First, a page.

School desks. (Duncan Alfreds, Fin24)
Cape Town – Google on Wednesday announced a boost for education with its Expeditions Pioneer programme.
The search giant will in 2016 supply kits for schools children that comprise a smartphones, tablet and router for teachers to run the programme that allows leaners to explore ancient sites.
“To help teachers learn how to use Expeditions, we’ll be visiting thousands of schools around the world and bringing the kit for teachers to use in their classes for the day,” wrote David Quaid, software engineer for Google Expeditions on the official blog.
The programme will launch in Australia, Brazil, New Zealand and the US first and teachers can choose from a library of places to visit, including Mars and the Great Wall of China. Teachers have to sing up to the website for a chance to be included in the programme.
Google has partnered with multiple organisations to produce the set of educational software, and is also pushing the technology as a driver to motivate children to career choices.
“We’re also working with the Starfish Foundation to help students explore future careers by showing them a virtual day in the life of professionals including a veterinarian and computer scientist,” said Quaid.
Tech rival Apple also has an education programme running in South Africa where iPads are used in schools in a drive to build digital education strategies.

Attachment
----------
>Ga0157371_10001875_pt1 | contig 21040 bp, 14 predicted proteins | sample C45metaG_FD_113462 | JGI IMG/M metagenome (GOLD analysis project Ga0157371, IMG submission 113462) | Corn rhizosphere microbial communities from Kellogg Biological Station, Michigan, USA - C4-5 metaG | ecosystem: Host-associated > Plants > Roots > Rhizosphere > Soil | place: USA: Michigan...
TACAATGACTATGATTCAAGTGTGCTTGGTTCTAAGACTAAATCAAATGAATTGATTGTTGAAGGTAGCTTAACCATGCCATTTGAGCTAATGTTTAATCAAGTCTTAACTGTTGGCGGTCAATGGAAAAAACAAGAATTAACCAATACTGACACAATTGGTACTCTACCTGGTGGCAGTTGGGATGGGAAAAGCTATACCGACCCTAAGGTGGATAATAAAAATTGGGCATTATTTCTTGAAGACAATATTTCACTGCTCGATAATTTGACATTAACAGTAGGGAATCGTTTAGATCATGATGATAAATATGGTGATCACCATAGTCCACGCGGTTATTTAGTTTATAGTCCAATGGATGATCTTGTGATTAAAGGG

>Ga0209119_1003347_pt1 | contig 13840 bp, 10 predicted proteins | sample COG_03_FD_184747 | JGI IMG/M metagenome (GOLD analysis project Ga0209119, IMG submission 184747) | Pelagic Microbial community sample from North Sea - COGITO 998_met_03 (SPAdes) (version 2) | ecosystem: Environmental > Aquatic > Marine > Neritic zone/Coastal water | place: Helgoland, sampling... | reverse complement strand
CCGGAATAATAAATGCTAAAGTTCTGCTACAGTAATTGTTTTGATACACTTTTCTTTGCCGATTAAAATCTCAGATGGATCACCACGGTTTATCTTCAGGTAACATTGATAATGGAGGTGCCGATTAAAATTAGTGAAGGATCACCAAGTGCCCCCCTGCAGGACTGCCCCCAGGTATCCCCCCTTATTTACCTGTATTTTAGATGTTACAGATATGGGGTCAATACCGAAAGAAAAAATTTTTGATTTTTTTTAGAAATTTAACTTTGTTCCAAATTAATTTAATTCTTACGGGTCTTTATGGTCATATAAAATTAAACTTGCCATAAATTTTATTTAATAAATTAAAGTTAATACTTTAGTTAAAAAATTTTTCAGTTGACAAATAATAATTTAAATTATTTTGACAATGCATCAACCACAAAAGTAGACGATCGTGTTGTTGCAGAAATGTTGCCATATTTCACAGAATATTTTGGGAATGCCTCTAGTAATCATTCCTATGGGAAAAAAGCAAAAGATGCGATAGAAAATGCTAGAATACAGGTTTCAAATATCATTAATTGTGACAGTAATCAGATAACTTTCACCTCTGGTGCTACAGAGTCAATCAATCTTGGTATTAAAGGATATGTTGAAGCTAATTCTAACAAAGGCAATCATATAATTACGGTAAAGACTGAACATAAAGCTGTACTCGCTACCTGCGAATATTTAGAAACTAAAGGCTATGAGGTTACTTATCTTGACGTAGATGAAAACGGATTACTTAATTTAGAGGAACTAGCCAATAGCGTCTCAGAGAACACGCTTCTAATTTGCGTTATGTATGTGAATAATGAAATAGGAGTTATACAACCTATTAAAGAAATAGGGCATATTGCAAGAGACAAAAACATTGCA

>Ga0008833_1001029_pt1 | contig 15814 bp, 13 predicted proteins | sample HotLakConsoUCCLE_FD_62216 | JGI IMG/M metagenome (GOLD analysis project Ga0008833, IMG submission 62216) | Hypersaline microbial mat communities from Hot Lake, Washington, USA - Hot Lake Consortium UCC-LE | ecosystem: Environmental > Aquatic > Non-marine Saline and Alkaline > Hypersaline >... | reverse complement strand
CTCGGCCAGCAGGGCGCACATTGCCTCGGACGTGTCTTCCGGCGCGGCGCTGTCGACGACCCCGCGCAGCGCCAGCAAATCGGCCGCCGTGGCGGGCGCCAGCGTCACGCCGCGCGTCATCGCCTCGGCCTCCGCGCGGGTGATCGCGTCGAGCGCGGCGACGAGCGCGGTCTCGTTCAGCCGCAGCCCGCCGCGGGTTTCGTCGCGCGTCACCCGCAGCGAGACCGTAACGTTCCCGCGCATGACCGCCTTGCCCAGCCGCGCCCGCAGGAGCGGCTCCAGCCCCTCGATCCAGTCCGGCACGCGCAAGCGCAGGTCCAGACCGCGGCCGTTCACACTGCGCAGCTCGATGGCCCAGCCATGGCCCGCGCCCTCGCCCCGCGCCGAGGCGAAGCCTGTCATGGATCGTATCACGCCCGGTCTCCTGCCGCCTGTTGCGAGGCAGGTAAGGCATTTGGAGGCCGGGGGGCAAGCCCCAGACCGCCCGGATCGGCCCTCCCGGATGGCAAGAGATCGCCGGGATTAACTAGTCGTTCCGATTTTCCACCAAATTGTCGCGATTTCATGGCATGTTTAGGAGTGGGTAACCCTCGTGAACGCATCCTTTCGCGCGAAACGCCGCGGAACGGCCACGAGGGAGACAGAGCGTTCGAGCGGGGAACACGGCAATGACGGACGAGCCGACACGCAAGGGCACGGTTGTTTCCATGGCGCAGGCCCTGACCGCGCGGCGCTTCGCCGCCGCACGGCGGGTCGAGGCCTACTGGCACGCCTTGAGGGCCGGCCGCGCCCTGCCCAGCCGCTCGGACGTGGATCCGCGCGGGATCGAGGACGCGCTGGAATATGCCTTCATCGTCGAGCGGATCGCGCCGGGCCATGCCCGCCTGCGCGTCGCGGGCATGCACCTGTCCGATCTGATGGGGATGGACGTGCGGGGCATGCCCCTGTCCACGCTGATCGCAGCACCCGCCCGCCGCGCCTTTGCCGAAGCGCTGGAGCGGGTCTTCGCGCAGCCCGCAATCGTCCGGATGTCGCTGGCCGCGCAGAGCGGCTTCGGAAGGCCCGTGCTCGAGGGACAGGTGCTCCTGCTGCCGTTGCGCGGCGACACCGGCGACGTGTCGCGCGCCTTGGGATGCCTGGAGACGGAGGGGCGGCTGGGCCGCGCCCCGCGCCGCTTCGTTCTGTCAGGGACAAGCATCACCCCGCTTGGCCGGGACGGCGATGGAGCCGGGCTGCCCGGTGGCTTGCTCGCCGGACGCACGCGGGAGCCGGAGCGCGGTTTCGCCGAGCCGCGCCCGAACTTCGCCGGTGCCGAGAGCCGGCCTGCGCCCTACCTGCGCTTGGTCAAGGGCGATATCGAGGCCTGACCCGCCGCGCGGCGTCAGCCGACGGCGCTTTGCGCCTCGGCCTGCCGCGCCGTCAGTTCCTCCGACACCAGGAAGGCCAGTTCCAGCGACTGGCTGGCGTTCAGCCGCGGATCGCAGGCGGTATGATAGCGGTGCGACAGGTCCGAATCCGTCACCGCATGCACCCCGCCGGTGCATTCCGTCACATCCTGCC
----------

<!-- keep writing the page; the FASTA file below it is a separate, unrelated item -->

"Our partner schools, through the use of Apple technology, are creating learning environments that truly engage and motivate this generation of students,” said Michelle Lissoos, managing director of ThinkAhead Education Solutions, a division of Core Group recently.
In Gauteng, the provincial government is set to spend R17bn in a mass tablet in education rollout for the province.
However, education programmes often rely on teachers to implement them and up to half of any technology education budget should be focused on training educators.
"Training, training and then some more training of teachers, as well as education department officials. The major reason for under-utilisation (or in many cases, non-use) of technology in schools is the lack of understanding on the part of teachers of the way in which technology is to be employed in the classroom," Kobus Van Wyk, head of e-Learning at Mustek told Fin24.
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